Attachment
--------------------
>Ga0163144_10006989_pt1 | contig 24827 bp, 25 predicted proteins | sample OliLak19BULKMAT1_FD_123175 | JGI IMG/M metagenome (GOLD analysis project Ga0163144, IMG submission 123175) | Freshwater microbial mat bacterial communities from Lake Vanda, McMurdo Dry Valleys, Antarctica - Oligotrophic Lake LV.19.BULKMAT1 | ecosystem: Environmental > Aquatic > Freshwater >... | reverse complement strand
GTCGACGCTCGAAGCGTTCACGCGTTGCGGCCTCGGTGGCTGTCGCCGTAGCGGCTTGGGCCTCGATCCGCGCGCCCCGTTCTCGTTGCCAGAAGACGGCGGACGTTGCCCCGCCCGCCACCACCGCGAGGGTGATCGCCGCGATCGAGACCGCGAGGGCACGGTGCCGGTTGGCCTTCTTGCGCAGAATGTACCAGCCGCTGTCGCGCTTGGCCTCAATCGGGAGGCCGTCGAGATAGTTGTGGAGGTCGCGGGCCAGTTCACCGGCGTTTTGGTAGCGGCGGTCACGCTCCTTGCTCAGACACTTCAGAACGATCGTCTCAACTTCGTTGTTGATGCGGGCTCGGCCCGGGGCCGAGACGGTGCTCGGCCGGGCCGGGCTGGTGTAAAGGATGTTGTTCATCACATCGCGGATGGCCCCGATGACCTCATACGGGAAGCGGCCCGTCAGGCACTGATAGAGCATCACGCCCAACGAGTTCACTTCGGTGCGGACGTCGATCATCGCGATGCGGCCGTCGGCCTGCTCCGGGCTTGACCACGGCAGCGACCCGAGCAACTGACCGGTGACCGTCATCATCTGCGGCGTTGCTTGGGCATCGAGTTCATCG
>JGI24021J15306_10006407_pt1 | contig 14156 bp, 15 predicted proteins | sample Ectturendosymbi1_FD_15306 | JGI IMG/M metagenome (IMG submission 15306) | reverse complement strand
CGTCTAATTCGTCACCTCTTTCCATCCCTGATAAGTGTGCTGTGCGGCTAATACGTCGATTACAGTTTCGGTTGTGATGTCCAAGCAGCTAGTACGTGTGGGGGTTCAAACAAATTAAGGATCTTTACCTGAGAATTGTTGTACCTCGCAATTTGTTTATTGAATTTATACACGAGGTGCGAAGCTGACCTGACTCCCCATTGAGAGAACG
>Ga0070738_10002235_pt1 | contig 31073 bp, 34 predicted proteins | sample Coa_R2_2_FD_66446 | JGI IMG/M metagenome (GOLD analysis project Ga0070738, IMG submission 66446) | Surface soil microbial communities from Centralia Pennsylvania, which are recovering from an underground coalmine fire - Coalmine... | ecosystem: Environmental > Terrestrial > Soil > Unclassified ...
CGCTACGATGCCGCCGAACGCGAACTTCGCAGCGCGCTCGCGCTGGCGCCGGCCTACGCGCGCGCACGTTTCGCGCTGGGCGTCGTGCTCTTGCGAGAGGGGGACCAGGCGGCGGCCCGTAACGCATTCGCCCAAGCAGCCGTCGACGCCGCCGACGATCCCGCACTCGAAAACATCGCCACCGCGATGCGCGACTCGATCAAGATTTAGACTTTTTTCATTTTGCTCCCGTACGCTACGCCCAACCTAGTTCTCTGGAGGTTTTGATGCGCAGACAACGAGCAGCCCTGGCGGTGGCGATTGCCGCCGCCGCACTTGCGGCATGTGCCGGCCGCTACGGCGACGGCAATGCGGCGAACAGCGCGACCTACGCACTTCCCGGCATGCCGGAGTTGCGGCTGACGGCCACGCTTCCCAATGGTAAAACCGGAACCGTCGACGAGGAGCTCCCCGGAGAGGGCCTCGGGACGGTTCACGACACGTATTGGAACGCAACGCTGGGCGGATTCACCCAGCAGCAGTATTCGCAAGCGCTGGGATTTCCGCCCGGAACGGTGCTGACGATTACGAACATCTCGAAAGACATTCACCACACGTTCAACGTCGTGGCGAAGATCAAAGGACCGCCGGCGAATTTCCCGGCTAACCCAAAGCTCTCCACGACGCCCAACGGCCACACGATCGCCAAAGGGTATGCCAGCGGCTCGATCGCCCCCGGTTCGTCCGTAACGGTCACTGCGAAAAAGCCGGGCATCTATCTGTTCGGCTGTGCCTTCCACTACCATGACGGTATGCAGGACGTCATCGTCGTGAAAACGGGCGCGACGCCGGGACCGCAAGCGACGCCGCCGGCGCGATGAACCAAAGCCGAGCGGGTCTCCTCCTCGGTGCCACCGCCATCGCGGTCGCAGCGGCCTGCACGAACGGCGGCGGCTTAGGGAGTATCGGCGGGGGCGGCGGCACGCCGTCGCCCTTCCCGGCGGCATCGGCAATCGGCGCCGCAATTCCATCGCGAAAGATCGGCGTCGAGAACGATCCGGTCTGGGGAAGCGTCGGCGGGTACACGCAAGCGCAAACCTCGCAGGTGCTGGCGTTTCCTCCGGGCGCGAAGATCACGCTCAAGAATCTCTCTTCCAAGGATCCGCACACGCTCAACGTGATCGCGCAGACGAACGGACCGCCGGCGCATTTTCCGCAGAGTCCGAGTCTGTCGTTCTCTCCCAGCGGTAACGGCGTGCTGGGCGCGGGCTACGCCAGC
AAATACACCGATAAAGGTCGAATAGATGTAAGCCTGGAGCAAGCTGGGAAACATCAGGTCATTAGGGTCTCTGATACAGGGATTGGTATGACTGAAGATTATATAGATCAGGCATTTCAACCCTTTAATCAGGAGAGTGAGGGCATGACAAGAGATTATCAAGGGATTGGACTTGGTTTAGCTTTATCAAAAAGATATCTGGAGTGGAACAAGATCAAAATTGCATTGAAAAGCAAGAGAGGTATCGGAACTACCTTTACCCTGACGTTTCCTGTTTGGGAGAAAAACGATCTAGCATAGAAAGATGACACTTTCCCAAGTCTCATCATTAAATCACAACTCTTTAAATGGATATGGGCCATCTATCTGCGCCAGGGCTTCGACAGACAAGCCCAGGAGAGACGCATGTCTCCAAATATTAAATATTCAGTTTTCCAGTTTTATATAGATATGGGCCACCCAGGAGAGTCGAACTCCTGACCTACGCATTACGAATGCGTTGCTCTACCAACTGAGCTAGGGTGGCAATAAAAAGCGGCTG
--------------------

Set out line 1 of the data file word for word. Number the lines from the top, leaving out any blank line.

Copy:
>Ga0163144_10006989_pt1 | contig 24827 bp, 25 predicted proteins | sample OliLak19BULKMAT1_FD_123175 | JGI IMG/M metagenome (GOLD analysis project Ga0163144, IMG submission 123175) | Freshwater microbial mat bacterial communities from Lake Vanda, McMurdo Dry Valleys, Antarctica - Oligotrophic Lake LV.19.BULKMAT1 | ecosystem: Environmental > Aquatic > Freshwater >... | reverse complement strand